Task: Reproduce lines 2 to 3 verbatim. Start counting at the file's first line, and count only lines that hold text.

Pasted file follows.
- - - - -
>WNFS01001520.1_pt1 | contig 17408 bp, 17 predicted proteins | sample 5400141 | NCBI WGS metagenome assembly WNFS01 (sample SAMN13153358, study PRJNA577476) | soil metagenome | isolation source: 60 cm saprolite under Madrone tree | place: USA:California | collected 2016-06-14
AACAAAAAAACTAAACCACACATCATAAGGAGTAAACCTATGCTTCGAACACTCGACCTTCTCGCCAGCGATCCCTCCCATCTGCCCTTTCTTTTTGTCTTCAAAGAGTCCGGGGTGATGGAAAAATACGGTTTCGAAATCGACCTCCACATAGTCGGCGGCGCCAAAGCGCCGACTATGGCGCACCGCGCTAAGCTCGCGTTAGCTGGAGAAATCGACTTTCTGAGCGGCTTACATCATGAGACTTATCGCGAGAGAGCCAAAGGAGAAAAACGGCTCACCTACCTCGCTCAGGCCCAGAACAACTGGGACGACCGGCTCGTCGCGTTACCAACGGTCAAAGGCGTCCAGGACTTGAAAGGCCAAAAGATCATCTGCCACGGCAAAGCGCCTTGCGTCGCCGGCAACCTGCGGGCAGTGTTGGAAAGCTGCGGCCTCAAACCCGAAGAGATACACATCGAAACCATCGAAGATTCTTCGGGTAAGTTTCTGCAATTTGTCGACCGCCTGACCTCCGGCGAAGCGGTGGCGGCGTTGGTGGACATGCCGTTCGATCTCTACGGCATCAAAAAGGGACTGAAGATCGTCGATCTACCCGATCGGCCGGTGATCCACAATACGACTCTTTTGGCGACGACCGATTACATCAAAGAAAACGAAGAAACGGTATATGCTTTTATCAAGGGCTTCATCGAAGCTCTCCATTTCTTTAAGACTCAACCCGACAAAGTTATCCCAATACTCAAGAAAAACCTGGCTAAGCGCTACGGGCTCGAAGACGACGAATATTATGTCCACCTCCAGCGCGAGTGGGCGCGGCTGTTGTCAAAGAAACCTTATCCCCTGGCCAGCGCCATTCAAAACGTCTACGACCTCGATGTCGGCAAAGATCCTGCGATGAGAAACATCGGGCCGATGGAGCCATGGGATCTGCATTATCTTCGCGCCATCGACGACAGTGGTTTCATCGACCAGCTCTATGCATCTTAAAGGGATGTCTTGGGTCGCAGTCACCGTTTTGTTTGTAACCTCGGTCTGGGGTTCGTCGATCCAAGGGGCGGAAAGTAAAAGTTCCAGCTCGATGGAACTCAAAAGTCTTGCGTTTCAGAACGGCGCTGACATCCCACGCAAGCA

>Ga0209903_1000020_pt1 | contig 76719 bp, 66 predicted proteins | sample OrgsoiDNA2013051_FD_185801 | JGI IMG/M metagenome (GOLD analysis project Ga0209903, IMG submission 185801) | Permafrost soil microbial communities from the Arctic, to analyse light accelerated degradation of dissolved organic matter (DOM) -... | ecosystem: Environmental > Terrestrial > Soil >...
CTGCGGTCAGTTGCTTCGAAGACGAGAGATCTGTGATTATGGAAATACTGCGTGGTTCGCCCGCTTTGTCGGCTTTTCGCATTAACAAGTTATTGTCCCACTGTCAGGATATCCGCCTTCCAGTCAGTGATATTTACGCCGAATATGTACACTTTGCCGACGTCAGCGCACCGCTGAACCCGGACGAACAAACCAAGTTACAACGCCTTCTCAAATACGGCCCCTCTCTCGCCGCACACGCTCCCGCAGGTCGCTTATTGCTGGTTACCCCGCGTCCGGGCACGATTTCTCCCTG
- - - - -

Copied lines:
AACAAAAAAACTAAACCACACATCATAAGGAGTAAACCTATGCTTCGAACACTCGACCTTCTCGCCAGCGATCCCTCCCATCTGCCCTTTCTTTTTGTCTTCAAAGAGTCCGGGGTGATGGAAAAATACGGTTTCGAAATCGACCTCCACATAGTCGGCGGCGCCAAAGCGCCGACTATGGCGCACCGCGCTAAGCTCGCGTTAGCTGGAGAAATCGACTTTCTGAGCGGCTTACATCATGAGACTTATCGCGAGAGAGCCAAAGGAGAAAAACGGCTCACCTACCTCGCTCAGGCCCAGAACAACTGGGACGACCGGCTCGTCGCGTTACCAACGGTCAAAGGCGTCCAGGACTTGAAAGGCCAAAAGATCATCTGCCACGGCAAAGCGCCTTGCGTCGCCGGCAACCTGCGGGCAGTGTTGGAAAGCTGCGGCCTCAAACCCGAAGAGATACACATCGAAACCATCGAAGATTCTTCGGGTAAGTTTCTGCAATTTGTCGACCGCCTGACCTCCGGCGAAGCGGTGGCGGCGTTGGTGGACATGCCGTTCGATCTCTACGGCATCAAAAAGGGACTGAAGATCGTCGATCTACCCGATCGGCCGGTGATCCACAATACGACTCTTTTGGCGACGACCGATTACATCAAAGAAAACGAAGAAACGGTATATGCTTTTATCAAGGGCTTCATCGAAGCTCTCCATTTCTTTAAGACTCAACCCGACAAAGTTATCCCAATACTCAAGAAAAACCTGGCTAAGCGCTACGGGCTCGAAGACGACGAATATTATGTCCACCTCCAGCGCGAGTGGGCGCGGCTGTTGTCAAAGAAACCTTATCCCCTGGCCAGCGCCATTCAAAACGTCTACGACCTCGATGTCGGCAAAGATCCTGCGATGAGAAACATCGGGCCGATGGAGCCATGGGATCTGCATTATCTTCGCGCCATCGACGACAGTGGTTTCATCGACCAGCTCTATGCATCTTAAAGGGATGTCTTGGGTCGCAGTCACCGTTTTGTTTGTAACCTCGGTCTGGGGTTCGTCGATCCAAGGGGCGGAAAGTAAAAGTTCCAGCTCGATGGAACTCAAAAGTCTTGCGTTTCAGAACGGCGCTGACATCCCACGCAAGCA

>Ga0209903_1000020_pt1 | contig 76719 bp, 66 predicted proteins | sample OrgsoiDNA2013051_FD_185801 | JGI IMG/M metagenome (GOLD analysis project Ga0209903, IMG submission 185801) | Permafrost soil microbial communities from the Arctic, to analyse light accelerated degradation of dissolved organic matter (DOM) -... | ecosystem: Environmental > Terrestrial > Soil >...